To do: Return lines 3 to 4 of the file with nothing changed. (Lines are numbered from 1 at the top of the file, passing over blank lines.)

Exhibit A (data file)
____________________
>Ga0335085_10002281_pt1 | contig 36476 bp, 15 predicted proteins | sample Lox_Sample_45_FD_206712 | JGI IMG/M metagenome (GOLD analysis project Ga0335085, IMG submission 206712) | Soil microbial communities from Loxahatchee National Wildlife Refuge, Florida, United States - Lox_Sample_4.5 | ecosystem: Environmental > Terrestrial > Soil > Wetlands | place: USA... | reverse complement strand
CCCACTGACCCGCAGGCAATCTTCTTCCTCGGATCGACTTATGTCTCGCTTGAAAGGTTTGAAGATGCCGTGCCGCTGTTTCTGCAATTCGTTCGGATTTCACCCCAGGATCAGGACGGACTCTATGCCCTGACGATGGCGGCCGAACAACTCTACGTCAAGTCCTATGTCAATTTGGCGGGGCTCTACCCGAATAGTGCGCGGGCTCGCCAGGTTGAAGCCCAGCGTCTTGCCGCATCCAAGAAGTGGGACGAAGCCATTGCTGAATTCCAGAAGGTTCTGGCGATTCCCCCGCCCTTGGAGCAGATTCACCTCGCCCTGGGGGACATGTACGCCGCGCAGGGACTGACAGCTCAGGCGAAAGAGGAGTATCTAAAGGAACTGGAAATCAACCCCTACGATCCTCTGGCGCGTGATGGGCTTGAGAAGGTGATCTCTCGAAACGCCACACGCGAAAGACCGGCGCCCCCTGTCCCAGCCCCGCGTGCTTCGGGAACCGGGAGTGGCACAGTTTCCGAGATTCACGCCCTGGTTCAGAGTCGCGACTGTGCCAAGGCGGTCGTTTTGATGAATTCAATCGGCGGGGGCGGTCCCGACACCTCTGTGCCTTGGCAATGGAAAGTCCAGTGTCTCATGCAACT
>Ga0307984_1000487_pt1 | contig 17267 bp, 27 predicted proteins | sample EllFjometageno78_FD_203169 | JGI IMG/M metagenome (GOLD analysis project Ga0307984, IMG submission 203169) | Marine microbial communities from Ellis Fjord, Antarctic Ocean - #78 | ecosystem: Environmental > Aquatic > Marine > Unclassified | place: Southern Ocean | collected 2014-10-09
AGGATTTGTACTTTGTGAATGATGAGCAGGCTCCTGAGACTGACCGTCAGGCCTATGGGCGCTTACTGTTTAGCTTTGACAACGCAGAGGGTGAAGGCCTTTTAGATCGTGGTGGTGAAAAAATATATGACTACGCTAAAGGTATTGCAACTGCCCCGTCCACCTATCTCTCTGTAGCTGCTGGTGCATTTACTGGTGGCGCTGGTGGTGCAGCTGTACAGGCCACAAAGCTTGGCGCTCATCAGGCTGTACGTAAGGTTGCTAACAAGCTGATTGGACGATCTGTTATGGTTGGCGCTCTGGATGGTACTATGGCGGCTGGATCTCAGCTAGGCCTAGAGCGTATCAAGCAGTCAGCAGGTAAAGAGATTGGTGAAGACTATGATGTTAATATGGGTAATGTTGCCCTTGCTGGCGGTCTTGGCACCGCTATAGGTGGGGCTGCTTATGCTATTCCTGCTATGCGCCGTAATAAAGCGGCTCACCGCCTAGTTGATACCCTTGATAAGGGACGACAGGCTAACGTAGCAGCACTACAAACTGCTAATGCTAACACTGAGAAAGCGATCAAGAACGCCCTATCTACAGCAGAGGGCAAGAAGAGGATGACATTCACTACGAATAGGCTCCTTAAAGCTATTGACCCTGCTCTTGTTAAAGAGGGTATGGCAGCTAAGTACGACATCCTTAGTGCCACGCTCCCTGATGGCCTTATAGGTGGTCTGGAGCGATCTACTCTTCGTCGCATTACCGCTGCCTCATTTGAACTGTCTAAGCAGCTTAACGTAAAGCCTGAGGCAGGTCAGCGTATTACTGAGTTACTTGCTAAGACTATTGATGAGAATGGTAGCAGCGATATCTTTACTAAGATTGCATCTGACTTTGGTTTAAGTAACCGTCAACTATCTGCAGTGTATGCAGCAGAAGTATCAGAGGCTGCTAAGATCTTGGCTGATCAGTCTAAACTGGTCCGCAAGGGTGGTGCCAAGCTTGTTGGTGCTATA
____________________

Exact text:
>Ga0307984_1000487_pt1 | contig 17267 bp, 27 predicted proteins | sample EllFjometageno78_FD_203169 | JGI IMG/M metagenome (GOLD analysis project Ga0307984, IMG submission 203169) | Marine microbial communities from Ellis Fjord, Antarctic Ocean - #78 | ecosystem: Environmental > Aquatic > Marine > Unclassified | place: Southern Ocean | collected 2014-10-09
AGGATTTGTACTTTGTGAATGATGAGCAGGCTCCTGAGACTGACCGTCAGGCCTATGGGCGCTTACTGTTTAGCTTTGACAACGCAGAGGGTGAAGGCCTTTTAGATCGTGGTGGTGAAAAAATATATGACTACGCTAAAGGTATTGCAACTGCCCCGTCCACCTATCTCTCTGTAGCTGCTGGTGCATTTACTGGTGGCGCTGGTGGTGCAGCTGTACAGGCCACAAAGCTTGGCGCTCATCAGGCTGTACGTAAGGTTGCTAACAAGCTGATTGGACGATCTGTTATGGTTGGCGCTCTGGATGGTACTATGGCGGCTGGATCTCAGCTAGGCCTAGAGCGTATCAAGCAGTCAGCAGGTAAAGAGATTGGTGAAGACTATGATGTTAATATGGGTAATGTTGCCCTTGCTGGCGGTCTTGGCACCGCTATAGGTGGGGCTGCTTATGCTATTCCTGCTATGCGCCGTAATAAAGCGGCTCACCGCCTAGTTGATACCCTTGATAAGGGACGACAGGCTAACGTAGCAGCACTACAAACTGCTAATGCTAACACTGAGAAAGCGATCAAGAACGCCCTATCTACAGCAGAGGGCAAGAAGAGGATGACATTCACTACGAATAGGCTCCTTAAAGCTATTGACCCTGCTCTTGTTAAAGAGGGTATGGCAGCTAAGTACGACATCCTTAGTGCCACGCTCCCTGATGGCCTTATAGGTGGTCTGGAGCGATCTACTCTTCGTCGCATTACCGCTGCCTCATTTGAACTGTCTAAGCAGCTTAACGTAAAGCCTGAGGCAGGTCAGCGTATTACTGAGTTACTTGCTAAGACTATTGATGAGAATGGTAGCAGCGATATCTTTACTAAGATTGCATCTGACTTTGGTTTAAGTAACCGTCAACTATCTGCAGTGTATGCAGCAGAAGTATCAGAGGCTGCTAAGATCTTGGCTGATCAGTCTAAACTGGTCCGCAAGGGTGGTGCCAAGCTTGTTGGTGCTATA